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from PlanPhilly (January 2, 2009):

The 200-year-old Georgian structures of brick and wood still stand before ships traveling up the Delaware, the oldest surviving quarantine station in North America. But temporary planks help deteriorating wood columns prop up the sinking porch on the river side of the grand, three-and-a-half-story main building. Abandoned pleasure boats litter the site between the buildings and the water. And a large fire station, catering hall and parking lot block views of the site from the streets of the Essington section of Tinicum.

The site has been owned since 2005 by the township, which reached a settlement with the preservation community during a court battle over construction of the adjacent fire station. As part of the agreement, the Lazaretto Preservation Association of Tinicum Township, a board comprised of three representatives of the township and three from historic preservation organizations, was formed in 2007 and incorporated last June to manage five acres of the site and determine its future.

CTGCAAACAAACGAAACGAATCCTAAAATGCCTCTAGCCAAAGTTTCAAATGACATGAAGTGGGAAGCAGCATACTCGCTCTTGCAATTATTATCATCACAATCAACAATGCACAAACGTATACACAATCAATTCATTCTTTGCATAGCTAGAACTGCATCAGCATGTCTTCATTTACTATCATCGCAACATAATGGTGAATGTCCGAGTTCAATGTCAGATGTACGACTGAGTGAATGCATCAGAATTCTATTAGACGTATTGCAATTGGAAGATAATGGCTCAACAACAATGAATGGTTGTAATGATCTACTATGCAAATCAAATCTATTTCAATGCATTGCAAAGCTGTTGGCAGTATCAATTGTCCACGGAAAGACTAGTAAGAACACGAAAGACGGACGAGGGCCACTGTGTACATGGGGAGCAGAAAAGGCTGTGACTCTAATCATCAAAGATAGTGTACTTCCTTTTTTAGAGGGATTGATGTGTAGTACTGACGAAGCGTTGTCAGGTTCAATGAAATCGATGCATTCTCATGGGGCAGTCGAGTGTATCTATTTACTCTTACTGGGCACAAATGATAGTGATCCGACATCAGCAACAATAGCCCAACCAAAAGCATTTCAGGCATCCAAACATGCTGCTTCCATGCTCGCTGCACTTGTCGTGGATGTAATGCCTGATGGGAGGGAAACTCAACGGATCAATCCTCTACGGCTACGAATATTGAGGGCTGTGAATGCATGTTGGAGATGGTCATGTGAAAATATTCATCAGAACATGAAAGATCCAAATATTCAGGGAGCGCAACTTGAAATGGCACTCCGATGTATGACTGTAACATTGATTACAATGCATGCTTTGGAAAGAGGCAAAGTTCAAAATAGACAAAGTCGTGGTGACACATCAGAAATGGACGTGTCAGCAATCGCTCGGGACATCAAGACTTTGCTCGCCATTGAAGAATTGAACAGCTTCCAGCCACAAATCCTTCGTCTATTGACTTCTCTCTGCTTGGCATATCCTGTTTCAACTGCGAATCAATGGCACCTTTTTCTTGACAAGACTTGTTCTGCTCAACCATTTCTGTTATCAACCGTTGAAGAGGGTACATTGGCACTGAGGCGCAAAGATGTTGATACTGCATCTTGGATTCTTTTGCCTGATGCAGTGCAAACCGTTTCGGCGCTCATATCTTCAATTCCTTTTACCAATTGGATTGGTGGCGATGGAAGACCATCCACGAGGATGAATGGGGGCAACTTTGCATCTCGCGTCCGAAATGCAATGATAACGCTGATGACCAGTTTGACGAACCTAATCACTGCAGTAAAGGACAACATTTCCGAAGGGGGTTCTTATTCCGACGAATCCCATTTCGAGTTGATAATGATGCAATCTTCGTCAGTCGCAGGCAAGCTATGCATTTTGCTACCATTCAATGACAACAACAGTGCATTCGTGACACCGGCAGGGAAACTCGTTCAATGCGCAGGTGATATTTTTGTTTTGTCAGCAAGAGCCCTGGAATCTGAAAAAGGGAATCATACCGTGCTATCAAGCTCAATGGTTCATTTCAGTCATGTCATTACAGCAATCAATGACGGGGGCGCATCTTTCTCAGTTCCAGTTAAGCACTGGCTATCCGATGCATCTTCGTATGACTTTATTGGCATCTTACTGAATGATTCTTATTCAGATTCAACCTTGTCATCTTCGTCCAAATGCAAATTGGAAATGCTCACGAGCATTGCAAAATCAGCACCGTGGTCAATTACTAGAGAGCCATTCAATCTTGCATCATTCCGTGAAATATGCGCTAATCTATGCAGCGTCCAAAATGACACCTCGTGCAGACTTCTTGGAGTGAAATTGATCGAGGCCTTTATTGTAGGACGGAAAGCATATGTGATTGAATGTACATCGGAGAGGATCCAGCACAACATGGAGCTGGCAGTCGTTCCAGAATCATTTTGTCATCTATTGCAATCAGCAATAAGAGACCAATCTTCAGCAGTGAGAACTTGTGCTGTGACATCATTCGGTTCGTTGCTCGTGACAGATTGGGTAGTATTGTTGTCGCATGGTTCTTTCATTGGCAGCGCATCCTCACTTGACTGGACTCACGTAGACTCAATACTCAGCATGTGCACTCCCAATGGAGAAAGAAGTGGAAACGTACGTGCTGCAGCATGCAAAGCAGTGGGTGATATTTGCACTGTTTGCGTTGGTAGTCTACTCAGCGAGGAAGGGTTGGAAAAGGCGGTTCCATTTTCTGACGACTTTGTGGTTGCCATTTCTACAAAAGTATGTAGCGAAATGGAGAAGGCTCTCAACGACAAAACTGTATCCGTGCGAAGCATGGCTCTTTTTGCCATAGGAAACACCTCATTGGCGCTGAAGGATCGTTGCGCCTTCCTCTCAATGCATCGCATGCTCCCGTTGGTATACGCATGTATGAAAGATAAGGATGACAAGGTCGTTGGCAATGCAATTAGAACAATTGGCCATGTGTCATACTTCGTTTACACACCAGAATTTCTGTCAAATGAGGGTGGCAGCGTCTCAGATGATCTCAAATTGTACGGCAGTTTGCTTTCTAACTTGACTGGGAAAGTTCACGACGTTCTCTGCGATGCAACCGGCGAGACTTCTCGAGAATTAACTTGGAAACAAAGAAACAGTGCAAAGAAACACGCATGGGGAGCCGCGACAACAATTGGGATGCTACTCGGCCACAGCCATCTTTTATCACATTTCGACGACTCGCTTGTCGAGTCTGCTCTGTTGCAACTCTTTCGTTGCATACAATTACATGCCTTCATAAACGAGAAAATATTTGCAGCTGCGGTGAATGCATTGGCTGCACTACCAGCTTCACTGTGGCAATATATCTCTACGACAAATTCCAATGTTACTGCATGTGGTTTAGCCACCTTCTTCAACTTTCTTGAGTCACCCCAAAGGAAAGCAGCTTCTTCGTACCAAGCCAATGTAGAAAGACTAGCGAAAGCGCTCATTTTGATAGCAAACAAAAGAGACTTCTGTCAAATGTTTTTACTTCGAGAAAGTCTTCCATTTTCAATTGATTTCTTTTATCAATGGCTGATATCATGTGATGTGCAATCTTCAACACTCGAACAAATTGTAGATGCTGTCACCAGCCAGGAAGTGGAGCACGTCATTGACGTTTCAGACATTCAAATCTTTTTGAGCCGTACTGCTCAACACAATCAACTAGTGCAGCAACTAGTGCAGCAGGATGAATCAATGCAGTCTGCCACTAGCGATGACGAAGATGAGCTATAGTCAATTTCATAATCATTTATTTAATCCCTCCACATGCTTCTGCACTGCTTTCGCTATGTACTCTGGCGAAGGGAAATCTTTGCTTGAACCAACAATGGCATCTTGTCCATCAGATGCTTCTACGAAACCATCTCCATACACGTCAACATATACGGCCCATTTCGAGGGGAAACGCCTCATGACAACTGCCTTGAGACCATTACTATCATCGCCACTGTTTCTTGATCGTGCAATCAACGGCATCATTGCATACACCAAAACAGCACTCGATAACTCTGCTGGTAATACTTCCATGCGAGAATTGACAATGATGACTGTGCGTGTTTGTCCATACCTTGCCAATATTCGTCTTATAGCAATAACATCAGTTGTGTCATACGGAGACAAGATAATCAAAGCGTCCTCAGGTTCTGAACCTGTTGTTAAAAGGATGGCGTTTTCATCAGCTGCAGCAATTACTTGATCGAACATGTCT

The preservation association is working on the creation of its bylaws, getting the organization “fully established,” and overseeing completion of a feasibility study for the Lazaretto, explained Paul Steinke, the representative of Preservation Pennsylvania on the board.

The feasibility study, conducted by the international design firm Stantec, explored several alternatives for the main building: residential use, academic use, such as a charter school, or office space. “The most feasible use is commercial office space,” Steinke said. The building “lays out well for that purpose, and that’s what it will probably end up being.”

The ultimate plan will include an interpretive component that explains the story of the Lazaretto, said Steinke, who is general manager of the Reading Terminal Market. “But we determined it is not feasible to use the entire building for that use. There are too many struggling museums” in the region, he said, and “the lessons are clear to everyone. It needs to have some income-producing component to keep it going.”

Larry Tise, a Philadelphia historian and the Wilbur and Orville Wright Distinguished Professor of History at East Carolina University, doesn’t agree with the study findings.  “I don’t think office is the best use. It should be a very active use site; it should be available for public activities” and include a large museum component, said Tice.

“I think to consign it to use as an office is to reduce it down to obscurity. We’ve seen too many places converted into office uses, and too frequently that is the end of its public recognition.”